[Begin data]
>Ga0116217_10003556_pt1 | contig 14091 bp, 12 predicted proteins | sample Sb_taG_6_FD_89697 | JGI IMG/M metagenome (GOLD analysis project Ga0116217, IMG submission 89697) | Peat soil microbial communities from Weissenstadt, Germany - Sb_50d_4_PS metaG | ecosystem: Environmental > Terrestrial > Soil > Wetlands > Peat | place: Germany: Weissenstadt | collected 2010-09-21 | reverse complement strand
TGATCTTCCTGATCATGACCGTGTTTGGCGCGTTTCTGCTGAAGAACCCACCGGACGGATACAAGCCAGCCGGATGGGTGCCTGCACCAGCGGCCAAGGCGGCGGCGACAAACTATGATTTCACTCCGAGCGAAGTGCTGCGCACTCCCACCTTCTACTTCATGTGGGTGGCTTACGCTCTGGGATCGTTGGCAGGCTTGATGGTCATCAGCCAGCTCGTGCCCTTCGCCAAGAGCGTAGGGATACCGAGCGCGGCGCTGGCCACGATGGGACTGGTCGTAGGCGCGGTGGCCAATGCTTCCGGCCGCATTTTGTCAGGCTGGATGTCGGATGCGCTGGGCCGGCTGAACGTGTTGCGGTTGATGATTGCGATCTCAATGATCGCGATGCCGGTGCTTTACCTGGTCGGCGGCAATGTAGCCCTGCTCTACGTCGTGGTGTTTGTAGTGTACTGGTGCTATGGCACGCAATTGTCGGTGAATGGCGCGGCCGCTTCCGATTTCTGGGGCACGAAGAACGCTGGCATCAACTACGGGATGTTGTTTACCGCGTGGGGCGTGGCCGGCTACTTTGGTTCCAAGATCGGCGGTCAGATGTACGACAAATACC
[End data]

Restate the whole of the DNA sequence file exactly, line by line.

>Ga0116217_10003556_pt1 | contig 14091 bp, 12 predicted proteins | sample Sb_taG_6_FD_89697 | JGI IMG/M metagenome (GOLD analysis project Ga0116217, IMG submission 89697) | Peat soil microbial communities from Weissenstadt, Germany - Sb_50d_4_PS metaG | ecosystem: Environmental > Terrestrial > Soil > Wetlands > Peat | place: Germany: Weissenstadt | collected 2010-09-21 | reverse complement strand
TGATCTTCCTGATCATGACCGTGTTTGGCGCGTTTCTGCTGAAGAACCCACCGGACGGATACAAGCCAGCCGGATGGGTGCCTGCACCAGCGGCCAAGGCGGCGGCGACAAACTATGATTTCACTCCGAGCGAAGTGCTGCGCACTCCCACCTTCTACTTCATGTGGGTGGCTTACGCTCTGGGATCGTTGGCAGGCTTGATGGTCATCAGCCAGCTCGTGCCCTTCGCCAAGAGCGTAGGGATACCGAGCGCGGCGCTGGCCACGATGGGACTGGTCGTAGGCGCGGTGGCCAATGCTTCCGGCCGCATTTTGTCAGGCTGGATGTCGGATGCGCTGGGCCGGCTGAACGTGTTGCGGTTGATGATTGCGATCTCAATGATCGCGATGCCGGTGCTTTACCTGGTCGGCGGCAATGTAGCCCTGCTCTACGTCGTGGTGTTTGTAGTGTACTGGTGCTATGGCACGCAATTGTCGGTGAATGGCGCGGCCGCTTCCGATTTCTGGGGCACGAAGAACGCTGGCATCAACTACGGGATGTTGTTTACCGCGTGGGGCGTGGCCGGCTACTTTGGTTCCAAGATCGGCGGTCAGATGTACGACAAATACC